Maintaining an ongoing performance is morally hazardous. Authenticity matters so deeply. People need to know they’re not stranded in life. Editorial sterilization is the written equivalent of beach pictures where families smile while wearing spotless white clothes. Sure, some of us care about politics. Others enjoy discussions about faith and family. Each of those conversations are vain and empty without authentic humanity to ground the exchange.

Lately, I’ve felt the heaviness of life in powerful ways.

In addition to my father having serious surgery, my grandfather is suffering from severe dementia. It’s the kind that drives him to eat flowers out of a vase, go for walks completely naked, and try to choke people solely because they’re drinking Dr. Pepper. In the midst of our healthcare challenges, my wife and I are also training to foster a child in our home. I’ve taken on the most significant work projects of my professional life, and parenting three boys is unbelievably weird all the time.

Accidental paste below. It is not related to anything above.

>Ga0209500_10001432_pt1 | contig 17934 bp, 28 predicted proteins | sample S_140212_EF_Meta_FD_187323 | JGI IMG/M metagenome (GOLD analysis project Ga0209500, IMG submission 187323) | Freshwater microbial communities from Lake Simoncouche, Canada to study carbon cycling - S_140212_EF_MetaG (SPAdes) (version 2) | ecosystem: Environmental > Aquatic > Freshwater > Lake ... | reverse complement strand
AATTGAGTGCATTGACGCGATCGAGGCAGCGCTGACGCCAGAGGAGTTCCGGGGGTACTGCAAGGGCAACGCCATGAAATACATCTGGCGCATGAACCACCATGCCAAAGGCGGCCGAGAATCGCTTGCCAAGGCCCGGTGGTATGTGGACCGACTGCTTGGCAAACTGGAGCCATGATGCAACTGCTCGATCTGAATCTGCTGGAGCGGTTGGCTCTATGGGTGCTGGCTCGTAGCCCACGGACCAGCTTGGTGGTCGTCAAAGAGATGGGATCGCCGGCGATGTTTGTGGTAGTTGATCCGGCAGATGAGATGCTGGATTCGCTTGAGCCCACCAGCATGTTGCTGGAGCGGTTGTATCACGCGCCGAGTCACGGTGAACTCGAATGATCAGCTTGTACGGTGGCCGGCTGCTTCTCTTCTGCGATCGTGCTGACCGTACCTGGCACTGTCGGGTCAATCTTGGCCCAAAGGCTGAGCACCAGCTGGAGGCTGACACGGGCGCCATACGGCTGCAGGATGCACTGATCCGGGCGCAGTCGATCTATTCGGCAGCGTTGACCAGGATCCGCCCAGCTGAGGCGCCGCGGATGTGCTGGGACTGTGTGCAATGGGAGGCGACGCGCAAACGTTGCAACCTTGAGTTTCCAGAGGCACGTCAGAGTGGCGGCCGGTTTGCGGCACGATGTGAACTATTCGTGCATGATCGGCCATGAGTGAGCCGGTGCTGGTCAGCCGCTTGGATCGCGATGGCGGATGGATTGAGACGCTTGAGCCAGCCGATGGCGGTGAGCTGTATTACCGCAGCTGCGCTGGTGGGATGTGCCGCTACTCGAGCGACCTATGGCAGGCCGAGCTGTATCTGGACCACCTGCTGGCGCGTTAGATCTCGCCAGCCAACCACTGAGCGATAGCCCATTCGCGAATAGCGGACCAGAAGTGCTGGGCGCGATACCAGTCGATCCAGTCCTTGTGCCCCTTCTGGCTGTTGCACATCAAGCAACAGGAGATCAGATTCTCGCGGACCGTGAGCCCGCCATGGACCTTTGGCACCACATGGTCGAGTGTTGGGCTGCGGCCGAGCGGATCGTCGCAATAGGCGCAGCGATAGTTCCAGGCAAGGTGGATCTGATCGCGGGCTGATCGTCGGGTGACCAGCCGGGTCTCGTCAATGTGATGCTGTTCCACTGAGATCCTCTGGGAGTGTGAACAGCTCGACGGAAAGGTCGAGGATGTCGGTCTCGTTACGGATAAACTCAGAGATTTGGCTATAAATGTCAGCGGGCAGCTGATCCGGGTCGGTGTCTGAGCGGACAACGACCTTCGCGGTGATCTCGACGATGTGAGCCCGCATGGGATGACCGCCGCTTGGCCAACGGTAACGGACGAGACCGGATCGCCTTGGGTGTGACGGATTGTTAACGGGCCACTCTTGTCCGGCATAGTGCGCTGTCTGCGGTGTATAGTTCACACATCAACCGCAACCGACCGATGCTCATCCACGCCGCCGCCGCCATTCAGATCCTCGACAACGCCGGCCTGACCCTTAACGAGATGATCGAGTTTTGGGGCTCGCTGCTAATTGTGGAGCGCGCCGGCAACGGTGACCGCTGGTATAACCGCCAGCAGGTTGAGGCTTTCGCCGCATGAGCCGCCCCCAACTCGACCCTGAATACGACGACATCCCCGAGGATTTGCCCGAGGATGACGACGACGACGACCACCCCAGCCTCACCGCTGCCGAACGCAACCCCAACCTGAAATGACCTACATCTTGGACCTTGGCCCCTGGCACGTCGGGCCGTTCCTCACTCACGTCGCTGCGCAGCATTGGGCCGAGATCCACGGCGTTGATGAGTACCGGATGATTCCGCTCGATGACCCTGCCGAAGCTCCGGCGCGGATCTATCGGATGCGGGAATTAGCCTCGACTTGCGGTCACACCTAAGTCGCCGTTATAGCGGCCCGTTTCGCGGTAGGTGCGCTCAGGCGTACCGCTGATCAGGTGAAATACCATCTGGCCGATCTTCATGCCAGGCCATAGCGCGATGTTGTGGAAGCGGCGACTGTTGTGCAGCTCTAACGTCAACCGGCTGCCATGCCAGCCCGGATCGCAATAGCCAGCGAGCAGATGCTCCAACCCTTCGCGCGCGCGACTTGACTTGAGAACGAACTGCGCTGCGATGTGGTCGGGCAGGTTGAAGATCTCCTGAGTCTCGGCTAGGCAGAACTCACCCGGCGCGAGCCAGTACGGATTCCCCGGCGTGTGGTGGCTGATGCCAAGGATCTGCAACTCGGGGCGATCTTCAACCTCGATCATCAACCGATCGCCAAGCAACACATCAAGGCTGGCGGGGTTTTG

In the midst of the chaos, I felt sorry for myself. Sulking in a local coffee shop, I asked God to give me and my family a break. Within five minutes, I passed a red metal chair with a sign on it. “Do not use me. I am broken,” it read. “I am broken.” It was if God himself gently repeated back to me what I’d requested. Then he reminded me that I’m precisely what I need to be.

So many of us are having a moment where our worlds aren’t okay. We’re truly stressed. It’s finances. It’s family. For some, it’s personal identity. We’re afraid that we’re going to be used, exploited, worn out, and ultimately crushed.

As a columnist, I’m afraid you won’t see what I want you to see. Worse yet, I’m afraid you might see me as I am.

And I too am broken.

That’s a far more powerful declaration than any wisdom I can offer. Nobody gives a damn what I have to say unless they’re first convinced I understand what they’re going through.